4. Differences in Interest:

We see individuals taking interest in different types of works, educational curriculum or recreational activities. The same individual who is very interested in classical music may not be interested at all in pop music. It means that even intraindividual differences are in existence, along with inter-individual differences, as far as interest is con­cerned.

Interest is of great significance in any job, type of education, creative work and so on. If a person is not interested in the work he is doing, it certainly affects his achievement level. The knowledge of one’s interest is very important in choosing one’s occupation which occupies the maximum time of one’s life.

Interests change in quality and quantity along with age. The interests of a child are different from the interests of an adult.

Environment has greater influence on interests than on abilities and attitudes. Of course, when a person has a strong aptitude for a particular activity, he is likely to be interested in it. That is why some mechanically-minded persons have interest in mechanical activity. However, in most cases, interest in an activity is due to the influence of environment. A boy may want to take up the work of his father, either because he admires him or because he finds his father’s work interested. The heredity may have nothing to do with it.

5. Differences in Achievement:

The achi­evement tests usually deal with the school or college subjects at various grades or age levels. The principle objective of achievement lest is to appraise the effects of college instruction or training on the individual. Achievement tests are primarily concerned with the quality and quantity of learning attained in a subject or subjects of study usually after a period of instruction. Achie­vement tests represent a terminal evaluation of an individual’s performance upon the completion of training or instruction. Such evaluation may be of some use in predicting the future performance of an individual.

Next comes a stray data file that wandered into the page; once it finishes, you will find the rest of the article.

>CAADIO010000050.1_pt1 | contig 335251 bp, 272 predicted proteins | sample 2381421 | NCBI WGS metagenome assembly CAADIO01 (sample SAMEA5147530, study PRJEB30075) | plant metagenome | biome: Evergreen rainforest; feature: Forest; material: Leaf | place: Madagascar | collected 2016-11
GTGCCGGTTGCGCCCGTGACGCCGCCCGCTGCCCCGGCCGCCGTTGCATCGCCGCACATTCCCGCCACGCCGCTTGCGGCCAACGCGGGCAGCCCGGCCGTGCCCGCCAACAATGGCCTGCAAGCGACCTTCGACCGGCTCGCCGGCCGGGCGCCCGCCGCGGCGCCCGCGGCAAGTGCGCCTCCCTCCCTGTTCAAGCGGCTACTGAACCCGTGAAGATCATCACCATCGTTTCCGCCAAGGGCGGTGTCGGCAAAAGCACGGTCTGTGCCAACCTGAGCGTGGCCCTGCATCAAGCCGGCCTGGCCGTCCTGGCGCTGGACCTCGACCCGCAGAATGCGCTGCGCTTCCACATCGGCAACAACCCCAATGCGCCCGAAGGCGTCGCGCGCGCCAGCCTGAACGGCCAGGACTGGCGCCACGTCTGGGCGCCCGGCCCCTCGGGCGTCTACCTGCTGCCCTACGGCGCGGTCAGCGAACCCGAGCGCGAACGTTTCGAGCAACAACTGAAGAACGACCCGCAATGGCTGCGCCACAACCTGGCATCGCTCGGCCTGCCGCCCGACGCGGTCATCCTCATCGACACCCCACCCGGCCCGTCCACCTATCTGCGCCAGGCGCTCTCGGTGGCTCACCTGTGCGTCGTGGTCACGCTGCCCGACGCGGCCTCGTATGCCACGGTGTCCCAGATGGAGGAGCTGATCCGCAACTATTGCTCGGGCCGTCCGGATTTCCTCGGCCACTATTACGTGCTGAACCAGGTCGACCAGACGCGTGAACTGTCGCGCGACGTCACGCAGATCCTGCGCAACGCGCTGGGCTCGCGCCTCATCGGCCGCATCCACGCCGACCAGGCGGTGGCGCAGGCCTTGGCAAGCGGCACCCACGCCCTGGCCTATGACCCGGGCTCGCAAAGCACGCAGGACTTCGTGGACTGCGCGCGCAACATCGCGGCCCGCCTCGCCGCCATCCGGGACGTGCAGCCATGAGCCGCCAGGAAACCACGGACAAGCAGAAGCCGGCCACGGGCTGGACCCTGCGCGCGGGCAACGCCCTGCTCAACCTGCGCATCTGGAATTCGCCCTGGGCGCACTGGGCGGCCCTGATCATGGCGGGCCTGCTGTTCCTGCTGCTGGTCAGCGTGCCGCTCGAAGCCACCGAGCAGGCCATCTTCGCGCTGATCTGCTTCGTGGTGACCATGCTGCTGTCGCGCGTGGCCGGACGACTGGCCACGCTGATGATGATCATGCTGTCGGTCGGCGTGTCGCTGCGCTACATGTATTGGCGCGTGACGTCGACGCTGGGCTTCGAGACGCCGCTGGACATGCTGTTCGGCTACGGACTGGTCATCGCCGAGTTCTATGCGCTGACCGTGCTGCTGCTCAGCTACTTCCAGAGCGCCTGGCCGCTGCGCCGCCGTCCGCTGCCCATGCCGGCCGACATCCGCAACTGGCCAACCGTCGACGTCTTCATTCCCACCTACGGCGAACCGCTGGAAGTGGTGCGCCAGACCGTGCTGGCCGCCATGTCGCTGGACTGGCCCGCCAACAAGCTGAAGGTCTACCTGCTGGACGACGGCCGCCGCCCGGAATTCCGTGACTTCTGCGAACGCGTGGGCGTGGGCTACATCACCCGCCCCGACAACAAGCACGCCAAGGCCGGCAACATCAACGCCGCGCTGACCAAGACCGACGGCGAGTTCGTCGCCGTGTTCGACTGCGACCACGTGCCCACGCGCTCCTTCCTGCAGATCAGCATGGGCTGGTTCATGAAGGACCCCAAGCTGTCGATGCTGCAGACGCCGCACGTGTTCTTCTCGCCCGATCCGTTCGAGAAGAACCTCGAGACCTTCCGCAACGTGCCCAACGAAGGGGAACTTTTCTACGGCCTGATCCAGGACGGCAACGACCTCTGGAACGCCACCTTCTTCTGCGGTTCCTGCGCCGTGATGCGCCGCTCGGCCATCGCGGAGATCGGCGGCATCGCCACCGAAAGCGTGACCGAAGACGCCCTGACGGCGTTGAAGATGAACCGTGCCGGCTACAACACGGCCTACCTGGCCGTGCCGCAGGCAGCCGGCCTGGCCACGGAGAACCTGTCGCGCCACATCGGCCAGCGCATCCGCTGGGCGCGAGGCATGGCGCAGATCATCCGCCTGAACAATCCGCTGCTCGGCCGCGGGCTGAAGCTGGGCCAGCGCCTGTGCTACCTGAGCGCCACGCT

Achievement tests can be useful in:

(1) Telling us an individual’s minimum achievement standard,

(2) In selection,

(3) For classification and placement,

(4) In counselling and guidance, and

(5) In assigning grades more objectively and uniformly.

There are many Achievement tests. Some commonly used ones are:

1. The Metropolitan Achievement Test.

2. The Sequential Test of Educational Pro­gress.

With regard to differences in achievement, research studies have shown the following:

(a) Achievement motivation is considerably influenced by child rearing practices and family influences.

(b) Children of professional parents are achie­vement oriented.

(c) Those belonging to urban areas are more achievement oriented.

(d) There are also sex differences in achieve­ment motivation. Women in our society are less achievement-oriented. Horner has introduced the concept of “fear of success” to explain why women are less achie­vement oriented. According to Horner, professional success does not always bring social success. It carries fear of social rejection and ridicule. Hence, women fear success.

(e) Personality factors also determine indi­vidual differences in achievement. Indi­viduals who have Type, A personality are more achievement oriented as compared those who are not Type A.

6. Differences in Personality:

Individuals also differ in personality. Personality consists of distinctive characteristics, called traits. People differ from one another in personality traits greatly. Some are shy and reserved; others mix easily. Some are cheerful, and others gloomy.